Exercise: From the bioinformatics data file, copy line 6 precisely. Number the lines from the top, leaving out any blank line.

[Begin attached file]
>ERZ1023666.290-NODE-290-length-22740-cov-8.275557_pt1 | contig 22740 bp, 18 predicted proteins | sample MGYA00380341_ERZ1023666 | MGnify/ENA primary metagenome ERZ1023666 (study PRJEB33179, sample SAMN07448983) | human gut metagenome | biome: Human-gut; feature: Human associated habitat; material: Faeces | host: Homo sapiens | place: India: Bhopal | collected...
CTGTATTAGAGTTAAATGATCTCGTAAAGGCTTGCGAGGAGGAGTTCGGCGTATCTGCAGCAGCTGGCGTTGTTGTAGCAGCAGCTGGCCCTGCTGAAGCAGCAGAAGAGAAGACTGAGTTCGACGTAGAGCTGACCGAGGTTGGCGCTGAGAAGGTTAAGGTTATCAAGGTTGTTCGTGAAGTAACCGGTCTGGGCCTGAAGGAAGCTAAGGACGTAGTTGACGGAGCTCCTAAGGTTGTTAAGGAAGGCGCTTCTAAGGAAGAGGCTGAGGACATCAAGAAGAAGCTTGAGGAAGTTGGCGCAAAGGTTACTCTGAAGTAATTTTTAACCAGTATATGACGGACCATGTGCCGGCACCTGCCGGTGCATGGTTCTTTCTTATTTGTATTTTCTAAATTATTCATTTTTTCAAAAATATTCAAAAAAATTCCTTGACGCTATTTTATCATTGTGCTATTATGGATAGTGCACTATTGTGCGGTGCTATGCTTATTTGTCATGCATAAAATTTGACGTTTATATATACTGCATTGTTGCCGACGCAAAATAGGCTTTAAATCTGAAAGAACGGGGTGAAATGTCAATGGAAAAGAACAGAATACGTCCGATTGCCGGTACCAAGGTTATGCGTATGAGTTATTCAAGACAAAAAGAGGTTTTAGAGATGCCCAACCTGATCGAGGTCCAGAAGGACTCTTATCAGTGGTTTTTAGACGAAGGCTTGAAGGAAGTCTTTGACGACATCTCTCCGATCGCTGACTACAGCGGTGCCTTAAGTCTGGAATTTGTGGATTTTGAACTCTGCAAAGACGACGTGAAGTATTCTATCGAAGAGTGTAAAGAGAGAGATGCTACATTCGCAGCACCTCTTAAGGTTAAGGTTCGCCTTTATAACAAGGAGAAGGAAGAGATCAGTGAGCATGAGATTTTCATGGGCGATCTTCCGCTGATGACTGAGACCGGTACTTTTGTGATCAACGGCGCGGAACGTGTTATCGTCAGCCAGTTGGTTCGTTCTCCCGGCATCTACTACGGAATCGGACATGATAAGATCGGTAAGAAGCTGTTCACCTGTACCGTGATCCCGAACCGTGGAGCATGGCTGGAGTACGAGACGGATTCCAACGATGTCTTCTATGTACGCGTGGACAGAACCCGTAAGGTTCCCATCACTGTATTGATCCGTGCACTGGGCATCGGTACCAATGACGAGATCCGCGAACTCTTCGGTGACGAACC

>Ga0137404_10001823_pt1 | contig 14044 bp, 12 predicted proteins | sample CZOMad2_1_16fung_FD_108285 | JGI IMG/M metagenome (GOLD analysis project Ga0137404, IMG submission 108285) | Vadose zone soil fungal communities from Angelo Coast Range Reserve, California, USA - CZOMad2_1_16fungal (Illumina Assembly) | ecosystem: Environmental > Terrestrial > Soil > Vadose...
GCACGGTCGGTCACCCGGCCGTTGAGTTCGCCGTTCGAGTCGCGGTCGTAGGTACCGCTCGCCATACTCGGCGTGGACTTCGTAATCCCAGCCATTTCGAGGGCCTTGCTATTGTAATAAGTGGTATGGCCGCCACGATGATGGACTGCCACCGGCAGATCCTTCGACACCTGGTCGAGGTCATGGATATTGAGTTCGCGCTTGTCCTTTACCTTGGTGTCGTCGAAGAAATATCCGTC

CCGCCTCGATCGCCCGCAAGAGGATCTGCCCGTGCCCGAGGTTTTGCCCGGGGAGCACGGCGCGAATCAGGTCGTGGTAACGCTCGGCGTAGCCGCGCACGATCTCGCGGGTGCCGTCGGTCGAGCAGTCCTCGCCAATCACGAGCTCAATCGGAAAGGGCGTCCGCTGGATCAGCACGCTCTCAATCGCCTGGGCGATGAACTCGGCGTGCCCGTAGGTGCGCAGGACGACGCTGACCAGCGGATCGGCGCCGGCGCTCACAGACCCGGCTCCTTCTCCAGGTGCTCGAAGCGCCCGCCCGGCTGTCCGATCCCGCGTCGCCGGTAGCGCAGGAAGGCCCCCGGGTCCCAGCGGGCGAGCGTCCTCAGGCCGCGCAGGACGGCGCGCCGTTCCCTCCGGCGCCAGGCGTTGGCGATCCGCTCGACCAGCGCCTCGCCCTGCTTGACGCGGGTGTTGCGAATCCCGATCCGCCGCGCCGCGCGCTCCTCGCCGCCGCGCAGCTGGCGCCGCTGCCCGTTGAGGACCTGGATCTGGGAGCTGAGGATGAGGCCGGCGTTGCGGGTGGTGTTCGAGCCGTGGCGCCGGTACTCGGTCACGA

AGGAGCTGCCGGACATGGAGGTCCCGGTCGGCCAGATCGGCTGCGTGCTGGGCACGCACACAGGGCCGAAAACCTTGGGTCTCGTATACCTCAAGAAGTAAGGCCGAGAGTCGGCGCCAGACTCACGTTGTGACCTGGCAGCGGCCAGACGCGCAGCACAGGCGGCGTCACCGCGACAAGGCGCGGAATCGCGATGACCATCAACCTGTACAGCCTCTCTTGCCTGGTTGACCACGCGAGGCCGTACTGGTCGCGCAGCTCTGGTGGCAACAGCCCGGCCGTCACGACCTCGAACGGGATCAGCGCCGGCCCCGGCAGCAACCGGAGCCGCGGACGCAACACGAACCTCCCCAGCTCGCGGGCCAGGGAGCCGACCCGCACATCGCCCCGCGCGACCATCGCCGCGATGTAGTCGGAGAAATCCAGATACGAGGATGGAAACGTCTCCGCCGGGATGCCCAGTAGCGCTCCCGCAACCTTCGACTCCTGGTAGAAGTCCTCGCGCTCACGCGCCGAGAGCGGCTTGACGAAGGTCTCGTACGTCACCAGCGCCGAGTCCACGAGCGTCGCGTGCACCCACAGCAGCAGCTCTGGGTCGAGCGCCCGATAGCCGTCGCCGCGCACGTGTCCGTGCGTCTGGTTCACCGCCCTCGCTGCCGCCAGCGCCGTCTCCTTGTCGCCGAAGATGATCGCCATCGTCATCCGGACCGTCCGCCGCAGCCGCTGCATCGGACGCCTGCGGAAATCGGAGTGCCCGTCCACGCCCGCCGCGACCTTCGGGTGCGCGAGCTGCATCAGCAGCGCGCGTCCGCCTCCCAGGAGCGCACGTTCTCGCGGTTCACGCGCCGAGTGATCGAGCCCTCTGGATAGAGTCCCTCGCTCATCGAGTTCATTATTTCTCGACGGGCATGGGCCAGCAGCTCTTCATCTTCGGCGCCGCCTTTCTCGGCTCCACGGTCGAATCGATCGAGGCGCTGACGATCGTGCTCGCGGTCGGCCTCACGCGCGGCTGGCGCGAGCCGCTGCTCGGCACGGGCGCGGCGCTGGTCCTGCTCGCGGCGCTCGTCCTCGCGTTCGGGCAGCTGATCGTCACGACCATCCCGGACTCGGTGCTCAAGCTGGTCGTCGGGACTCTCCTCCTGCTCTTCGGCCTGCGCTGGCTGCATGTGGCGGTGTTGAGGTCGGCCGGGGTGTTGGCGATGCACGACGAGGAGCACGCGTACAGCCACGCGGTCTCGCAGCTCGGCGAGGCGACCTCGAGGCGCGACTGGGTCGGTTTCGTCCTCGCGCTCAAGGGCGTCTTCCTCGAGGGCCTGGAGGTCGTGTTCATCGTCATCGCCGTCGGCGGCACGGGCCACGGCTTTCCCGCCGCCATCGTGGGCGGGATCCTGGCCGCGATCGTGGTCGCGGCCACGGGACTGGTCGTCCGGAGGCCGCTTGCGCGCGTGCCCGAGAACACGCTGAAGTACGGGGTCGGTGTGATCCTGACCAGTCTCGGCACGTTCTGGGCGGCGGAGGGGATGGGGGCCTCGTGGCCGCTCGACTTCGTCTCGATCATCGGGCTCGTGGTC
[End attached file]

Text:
AGGAGCTGCCGGACATGGAGGTCCCGGTCGGCCAGATCGGCTGCGTGCTGGGCACGCACACAGGGCCGAAAACCTTGGGTCTCGTATACCTCAAGAAGTAAGGCCGAGAGTCGGCGCCAGACTCACGTTGTGACCTGGCAGCGGCCAGACGCGCAGCACAGGCGGCGTCACCGCGACAAGGCGCGGAATCGCGATGACCATCAACCTGTACAGCCTCTCTTGCCTGGTTGACCACGCGAGGCCGTACTGGTCGCGCAGCTCTGGTGGCAACAGCCCGGCCGTCACGACCTCGAACGGGATCAGCGCCGGCCCCGGCAGCAACCGGAGCCGCGGACGCAACACGAACCTCCCCAGCTCGCGGGCCAGGGAGCCGACCCGCACATCGCCCCGCGCGACCATCGCCGCGATGTAGTCGGAGAAATCCAGATACGAGGATGGAAACGTCTCCGCCGGGATGCCCAGTAGCGCTCCCGCAACCTTCGACTCCTGGTAGAAGTCCTCGCGCTCACGCGCCGAGAGCGGCTTGACGAAGGTCTCGTACGTCACCAGCGCCGAGTCCACGAGCGTCGCGTGCACCCACAGCAGCAGCTCTGGGTCGAGCGCCCGATAGCCGTCGCCGCGCACGTGTCCGTGCGTCTGGTTCACCGCCCTCGCTGCCGCCAGCGCCGTCTCCTTGTCGCCGAAGATGATCGCCATCGTCATCCGGACCGTCCGCCGCAGCCGCTGCATCGGACGCCTGCGGAAATCGGAGTGCCCGTCCACGCCCGCCGCGACCTTCGGGTGCGCGAGCTGCATCAGCAGCGCGCGTCCGCCTCCCAGGAGCGCACGTTCTCGCGGTTCACGCGCCGAGTGATCGAGCCCTCTGGATAGAGTCCCTCGCTCATCGAGTTCATTATTTCTCGACGGGCATGGGCCAGCAGCTCTTCATCTTCGGCGCCGCCTTTCTCGGCTCCACGGTCGAATCGATCGAGGCGCTGACGATCGTGCTCGCGGTCGGCCTCACGCGCGGCTGGCGCGAGCCGCTGCTCGGCACGGGCGCGGCGCTGGTCCTGCTCGCGGCGCTCGTCCTCGCGTTCGGGCAGCTGATCGTCACGACCATCCCGGACTCGGTGCTCAAGCTGGTCGTCGGGACTCTCCTCCTGCTCTTCGGCCTGCGCTGGCTGCATGTGGCGGTGTTGAGGTCGGCCGGGGTGTTGGCGATGCACGACGAGGAGCACGCGTACAGCCACGCGGTCTCGCAGCTCGGCGAGGCGACCTCGAGGCGCGACTGGGTCGGTTTCGTCCTCGCGCTCAAGGGCGTCTTCCTCGAGGGCCTGGAGGTCGTGTTCATCGTCATCGCCGTCGGCGGCACGGGCCACGGCTTTCCCGCCGCCATCGTGGGCGGGATCCTGGCCGCGATCGTGGTCGCGGCCACGGGACTGGTCGTCCGGAGGCCGCTTGCGCGCGTGCCCGAGAACACGCTGAAGTACGGGGTCGGTGTGATCCTGACCAGTCTCGGCACGTTCTGGGCGGCGGAGGGGATGGGGGCCTCGTGGCCGCTCGACTTCGTCTCGATCATCGGGCTCGTGGTC